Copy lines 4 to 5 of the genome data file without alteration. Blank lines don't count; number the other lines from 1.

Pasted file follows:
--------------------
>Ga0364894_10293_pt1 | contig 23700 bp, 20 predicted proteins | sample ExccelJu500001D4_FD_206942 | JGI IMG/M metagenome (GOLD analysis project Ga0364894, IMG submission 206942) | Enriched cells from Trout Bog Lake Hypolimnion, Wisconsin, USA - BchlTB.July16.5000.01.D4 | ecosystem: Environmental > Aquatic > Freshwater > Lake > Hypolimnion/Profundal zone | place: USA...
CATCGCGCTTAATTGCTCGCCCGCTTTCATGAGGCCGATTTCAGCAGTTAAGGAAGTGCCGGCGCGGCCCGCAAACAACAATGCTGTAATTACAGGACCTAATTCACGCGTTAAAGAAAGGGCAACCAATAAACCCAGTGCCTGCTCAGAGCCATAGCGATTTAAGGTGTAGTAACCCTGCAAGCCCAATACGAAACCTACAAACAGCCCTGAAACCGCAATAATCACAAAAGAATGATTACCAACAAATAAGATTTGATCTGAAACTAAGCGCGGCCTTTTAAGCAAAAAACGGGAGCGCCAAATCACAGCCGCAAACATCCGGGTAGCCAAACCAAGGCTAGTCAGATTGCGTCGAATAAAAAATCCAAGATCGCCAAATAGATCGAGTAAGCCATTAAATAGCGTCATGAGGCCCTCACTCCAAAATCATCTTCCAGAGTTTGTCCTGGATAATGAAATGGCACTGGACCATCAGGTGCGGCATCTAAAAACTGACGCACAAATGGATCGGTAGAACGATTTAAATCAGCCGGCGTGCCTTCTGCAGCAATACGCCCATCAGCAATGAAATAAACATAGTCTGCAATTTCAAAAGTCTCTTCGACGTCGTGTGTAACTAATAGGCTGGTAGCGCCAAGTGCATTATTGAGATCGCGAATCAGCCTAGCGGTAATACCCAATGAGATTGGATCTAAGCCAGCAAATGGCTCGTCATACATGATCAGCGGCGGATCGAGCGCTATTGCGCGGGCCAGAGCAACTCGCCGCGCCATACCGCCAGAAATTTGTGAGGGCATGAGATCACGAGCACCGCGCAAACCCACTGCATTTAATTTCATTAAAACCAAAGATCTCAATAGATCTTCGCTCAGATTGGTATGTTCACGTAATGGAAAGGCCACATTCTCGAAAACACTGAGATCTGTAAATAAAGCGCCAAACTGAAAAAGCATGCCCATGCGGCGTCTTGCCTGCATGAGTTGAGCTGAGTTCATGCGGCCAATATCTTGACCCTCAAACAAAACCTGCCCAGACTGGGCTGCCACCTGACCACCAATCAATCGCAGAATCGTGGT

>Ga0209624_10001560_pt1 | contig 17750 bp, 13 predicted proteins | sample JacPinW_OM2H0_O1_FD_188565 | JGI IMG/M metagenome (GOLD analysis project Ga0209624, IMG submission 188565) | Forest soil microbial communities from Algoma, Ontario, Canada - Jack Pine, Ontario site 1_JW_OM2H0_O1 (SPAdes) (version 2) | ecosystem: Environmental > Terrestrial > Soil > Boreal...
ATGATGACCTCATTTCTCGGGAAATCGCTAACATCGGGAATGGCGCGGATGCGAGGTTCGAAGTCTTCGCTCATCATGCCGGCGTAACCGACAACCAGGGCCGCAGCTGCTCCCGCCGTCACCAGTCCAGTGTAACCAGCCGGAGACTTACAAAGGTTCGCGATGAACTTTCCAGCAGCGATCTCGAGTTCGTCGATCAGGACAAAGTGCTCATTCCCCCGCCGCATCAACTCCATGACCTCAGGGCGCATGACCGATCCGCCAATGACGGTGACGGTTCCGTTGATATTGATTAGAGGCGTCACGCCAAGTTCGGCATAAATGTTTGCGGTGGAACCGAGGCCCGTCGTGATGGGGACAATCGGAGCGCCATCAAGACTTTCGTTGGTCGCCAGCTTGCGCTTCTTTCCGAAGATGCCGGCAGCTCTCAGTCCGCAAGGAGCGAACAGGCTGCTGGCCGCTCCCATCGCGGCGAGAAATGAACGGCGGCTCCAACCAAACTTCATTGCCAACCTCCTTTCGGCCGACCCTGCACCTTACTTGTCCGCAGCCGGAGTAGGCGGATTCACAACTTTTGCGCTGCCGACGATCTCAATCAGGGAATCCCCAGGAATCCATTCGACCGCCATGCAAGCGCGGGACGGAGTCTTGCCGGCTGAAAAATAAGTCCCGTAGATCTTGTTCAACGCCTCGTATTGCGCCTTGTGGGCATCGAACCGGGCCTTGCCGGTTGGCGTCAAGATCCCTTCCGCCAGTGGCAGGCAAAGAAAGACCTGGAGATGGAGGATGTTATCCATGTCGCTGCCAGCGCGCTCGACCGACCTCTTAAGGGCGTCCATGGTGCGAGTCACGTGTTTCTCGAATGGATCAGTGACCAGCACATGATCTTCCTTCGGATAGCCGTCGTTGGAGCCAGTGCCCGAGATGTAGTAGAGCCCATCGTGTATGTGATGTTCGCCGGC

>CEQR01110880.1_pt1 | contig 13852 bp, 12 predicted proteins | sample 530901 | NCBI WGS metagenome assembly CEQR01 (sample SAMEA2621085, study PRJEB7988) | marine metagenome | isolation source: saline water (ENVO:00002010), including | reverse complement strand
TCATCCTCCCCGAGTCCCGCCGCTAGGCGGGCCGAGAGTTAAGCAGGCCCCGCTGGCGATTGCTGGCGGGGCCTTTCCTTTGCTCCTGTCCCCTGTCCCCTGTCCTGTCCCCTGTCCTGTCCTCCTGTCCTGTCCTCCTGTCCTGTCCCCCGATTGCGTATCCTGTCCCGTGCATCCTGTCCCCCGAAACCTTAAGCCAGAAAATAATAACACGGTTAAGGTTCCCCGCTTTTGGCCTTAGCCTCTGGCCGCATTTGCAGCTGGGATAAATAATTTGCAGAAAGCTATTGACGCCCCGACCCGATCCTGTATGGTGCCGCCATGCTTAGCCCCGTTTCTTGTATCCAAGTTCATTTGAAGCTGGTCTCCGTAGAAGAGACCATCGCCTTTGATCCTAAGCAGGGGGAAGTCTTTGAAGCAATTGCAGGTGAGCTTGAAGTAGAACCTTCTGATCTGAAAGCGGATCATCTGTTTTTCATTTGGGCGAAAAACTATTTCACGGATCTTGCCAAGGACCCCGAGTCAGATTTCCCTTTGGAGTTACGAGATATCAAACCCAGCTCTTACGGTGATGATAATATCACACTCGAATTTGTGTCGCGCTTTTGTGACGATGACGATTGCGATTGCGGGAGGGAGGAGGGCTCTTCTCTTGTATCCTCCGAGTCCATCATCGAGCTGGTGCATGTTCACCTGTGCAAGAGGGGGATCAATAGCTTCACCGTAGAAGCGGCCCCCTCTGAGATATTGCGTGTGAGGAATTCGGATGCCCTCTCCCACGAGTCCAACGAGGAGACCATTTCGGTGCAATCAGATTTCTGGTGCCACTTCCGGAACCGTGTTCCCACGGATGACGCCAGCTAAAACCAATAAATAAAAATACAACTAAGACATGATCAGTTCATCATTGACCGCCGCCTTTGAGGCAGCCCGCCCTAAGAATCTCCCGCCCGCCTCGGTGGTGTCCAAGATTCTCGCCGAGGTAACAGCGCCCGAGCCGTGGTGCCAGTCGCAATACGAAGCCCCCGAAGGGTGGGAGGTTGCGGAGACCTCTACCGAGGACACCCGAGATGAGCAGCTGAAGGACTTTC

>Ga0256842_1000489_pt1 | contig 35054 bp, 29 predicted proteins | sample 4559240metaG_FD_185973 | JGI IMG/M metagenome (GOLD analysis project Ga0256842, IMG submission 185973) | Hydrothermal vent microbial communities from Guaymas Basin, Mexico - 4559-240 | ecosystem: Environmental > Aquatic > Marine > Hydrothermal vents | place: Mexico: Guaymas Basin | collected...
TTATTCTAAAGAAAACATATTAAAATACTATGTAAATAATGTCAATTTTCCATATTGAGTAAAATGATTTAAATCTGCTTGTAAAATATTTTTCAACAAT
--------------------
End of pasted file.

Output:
ATGATGACCTCATTTCTCGGGAAATCGCTAACATCGGGAATGGCGCGGATGCGAGGTTCGAAGTCTTCGCTCATCATGCCGGCGTAACCGACAACCAGGGCCGCAGCTGCTCCCGCCGTCACCAGTCCAGTGTAACCAGCCGGAGACTTACAAAGGTTCGCGATGAACTTTCCAGCAGCGATCTCGAGTTCGTCGATCAGGACAAAGTGCTCATTCCCCCGCCGCATCAACTCCATGACCTCAGGGCGCATGACCGATCCGCCAATGACGGTGACGGTTCCGTTGATATTGATTAGAGGCGTCACGCCAAGTTCGGCATAAATGTTTGCGGTGGAACCGAGGCCCGTCGTGATGGGGACAATCGGAGCGCCATCAAGACTTTCGTTGGTCGCCAGCTTGCGCTTCTTTCCGAAGATGCCGGCAGCTCTCAGTCCGCAAGGAGCGAACAGGCTGCTGGCCGCTCCCATCGCGGCGAGAAATGAACGGCGGCTCCAACCAAACTTCATTGCCAACCTCCTTTCGGCCGACCCTGCACCTTACTTGTCCGCAGCCGGAGTAGGCGGATTCACAACTTTTGCGCTGCCGACGATCTCAATCAGGGAATCCCCAGGAATCCATTCGACCGCCATGCAAGCGCGGGACGGAGTCTTGCCGGCTGAAAAATAAGTCCCGTAGATCTTGTTCAACGCCTCGTATTGCGCCTTGTGGGCATCGAACCGGGCCTTGCCGGTTGGCGTCAAGATCCCTTCCGCCAGTGGCAGGCAAAGAAAGACCTGGAGATGGAGGATGTTATCCATGTCGCTGCCAGCGCGCTCGACCGACCTCTTAAGGGCGTCCATGGTGCGAGTCACGTGTTTCTCGAATGGATCAGTGACCAGCACATGATCTTCCTTCGGATAGCCGTCGTTGGAGCCAGTGCCCGAGATGTAGTAGAGCCCATCGTGTATGTGATGTTCGCCGGC

>CEQR01110880.1_pt1 | contig 13852 bp, 12 predicted proteins | sample 530901 | NCBI WGS metagenome assembly CEQR01 (sample SAMEA2621085, study PRJEB7988) | marine metagenome | isolation source: saline water (ENVO:00002010), including | reverse complement strand